Aaron Sorkin Wants to Be Facebook's Friend

My friend Tori Morris is a huge fan of screenwriter Aaron Sorkin, but she’s definitely one who has her head screwed on straight, as you can see in the blisteringly honest reviews/critiques of Sorkin’s last TV effort “Studio 60 on the Sunset Strip” that she wrote for Sequential Tart. So when she recently said that she admitted to Sorkin directly on Facebook that she’d talked smack about him, I took it for her making a silly joke and moved on.

Until… (Source: Variety)

Columbia Pictures will be financing the currently unnamed film, Scott Rudin (There Will Be Blood) will be its producer, and both parties were surprised when Sorkin actually went and created a Facebook profile and his own group — and no, you cannot add him directly as a friend, believemeItried — in order to do research. From the synopsis in the Variety story, it sounds like Sorkin’s filming a documentary about how Facebook got started; from my scans of the earliest posts where Sorkin was actually responding to comments, he’s disappointed that everyone’s been so nice to him so far. The prevailing theory is that unless you’ve created a fake first name and surname for your Facebook profile — or use your first name and middle name like I do to protect my family’s privacy — everything you say can be held accountable to you, and that prevents many people from adhering to the Greater Internet Fuckwad Theory.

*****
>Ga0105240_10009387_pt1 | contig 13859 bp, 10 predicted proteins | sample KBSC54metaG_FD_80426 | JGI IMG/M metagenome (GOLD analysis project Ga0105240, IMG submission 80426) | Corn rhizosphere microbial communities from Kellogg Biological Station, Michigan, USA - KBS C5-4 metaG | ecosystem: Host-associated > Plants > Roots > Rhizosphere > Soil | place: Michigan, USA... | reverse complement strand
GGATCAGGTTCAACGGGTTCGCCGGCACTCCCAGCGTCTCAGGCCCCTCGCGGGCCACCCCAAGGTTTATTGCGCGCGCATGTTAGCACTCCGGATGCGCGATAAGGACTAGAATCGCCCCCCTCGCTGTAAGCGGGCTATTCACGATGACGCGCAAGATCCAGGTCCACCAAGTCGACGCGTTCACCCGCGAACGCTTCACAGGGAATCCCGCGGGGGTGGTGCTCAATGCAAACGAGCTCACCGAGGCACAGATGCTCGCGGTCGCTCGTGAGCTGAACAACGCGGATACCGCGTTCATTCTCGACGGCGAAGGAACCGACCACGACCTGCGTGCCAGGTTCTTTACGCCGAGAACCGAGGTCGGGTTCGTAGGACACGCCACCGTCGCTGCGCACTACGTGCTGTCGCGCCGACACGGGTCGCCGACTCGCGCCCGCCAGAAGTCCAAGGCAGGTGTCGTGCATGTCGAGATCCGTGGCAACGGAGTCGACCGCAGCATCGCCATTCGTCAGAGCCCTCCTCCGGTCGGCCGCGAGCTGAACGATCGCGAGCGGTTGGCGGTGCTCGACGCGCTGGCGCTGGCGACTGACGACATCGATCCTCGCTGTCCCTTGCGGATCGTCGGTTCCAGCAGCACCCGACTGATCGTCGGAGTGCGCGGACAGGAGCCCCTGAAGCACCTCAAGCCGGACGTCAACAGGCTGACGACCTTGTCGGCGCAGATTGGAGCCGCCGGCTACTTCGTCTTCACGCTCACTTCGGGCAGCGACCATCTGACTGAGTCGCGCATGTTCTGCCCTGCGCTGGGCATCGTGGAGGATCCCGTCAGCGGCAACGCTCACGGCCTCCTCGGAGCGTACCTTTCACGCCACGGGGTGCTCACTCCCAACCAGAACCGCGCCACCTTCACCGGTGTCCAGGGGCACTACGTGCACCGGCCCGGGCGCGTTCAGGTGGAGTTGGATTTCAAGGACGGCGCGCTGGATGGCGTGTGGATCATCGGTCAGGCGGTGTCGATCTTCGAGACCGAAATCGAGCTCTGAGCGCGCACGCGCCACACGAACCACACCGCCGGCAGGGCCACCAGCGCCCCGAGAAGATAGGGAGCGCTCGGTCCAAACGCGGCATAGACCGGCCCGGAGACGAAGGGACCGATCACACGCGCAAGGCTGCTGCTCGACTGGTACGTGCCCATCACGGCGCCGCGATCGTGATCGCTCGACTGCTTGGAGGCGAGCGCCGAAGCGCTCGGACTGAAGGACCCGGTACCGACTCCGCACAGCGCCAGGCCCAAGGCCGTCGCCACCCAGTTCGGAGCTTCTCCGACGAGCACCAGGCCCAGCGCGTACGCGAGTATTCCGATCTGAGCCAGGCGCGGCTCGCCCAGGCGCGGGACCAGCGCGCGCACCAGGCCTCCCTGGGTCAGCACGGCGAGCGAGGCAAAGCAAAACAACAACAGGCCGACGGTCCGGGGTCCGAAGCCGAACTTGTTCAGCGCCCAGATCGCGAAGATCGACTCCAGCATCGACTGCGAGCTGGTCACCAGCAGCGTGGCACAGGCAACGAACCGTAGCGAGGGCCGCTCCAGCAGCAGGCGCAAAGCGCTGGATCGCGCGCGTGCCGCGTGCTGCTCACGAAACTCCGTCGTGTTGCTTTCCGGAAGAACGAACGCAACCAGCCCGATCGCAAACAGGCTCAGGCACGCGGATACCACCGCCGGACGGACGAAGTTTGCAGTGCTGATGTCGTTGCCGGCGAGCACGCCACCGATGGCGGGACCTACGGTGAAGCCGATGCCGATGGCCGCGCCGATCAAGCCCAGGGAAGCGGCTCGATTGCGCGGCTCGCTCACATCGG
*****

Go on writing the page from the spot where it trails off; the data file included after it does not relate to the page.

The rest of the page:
Posted on August 29, 2008 at 05:30 by Trisha Lynn · Permalink
In: News

4 Responses

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  1. Written by Gordon McAlpin
    on 2008-08-29 at 10:31

    Many, but not all! I have in fact experienced GIFT via Facebook, albeit only once.

  2. Written by Kelly
    on 2008-09-02 at 01:43

    Am I the only one who’s confused by the fact that they’re making the documentary about Facebook instead of Myspace? Is there something I missed? Because I thought that Myspace was the first, or at least the biggest at one point. Is there some kind of story that facebook has that no one else does?

    I guess I should just wait for the documentary, huh.

  3. Written by Trisha Lynn
    on 2008-09-02 at 07:55

    There’s nothing confusing about it, as the Variety article intimated that Facebook approached him about it, and if they’re also helping pay for it or something like that, then it makes a hell of a whole lot of sense.

  4. Written by Gordon McAlpin
    on 2008-09-02 at 09:14

    Also, Facebook’s story is about one college student who made himself a billionaire (nevermind that he got the idea while being hired to program a similar website for some other guys but never actually finished it).

    MySpace’s story would be about a few corporate employees who thought they could rip off Friendster better, did, and then made a few hundred million by selling out to Rupert Murdoch.

    Which one is more the embodiment of the American dream?

    Movies aren’t about companies or websites; they’re about people.

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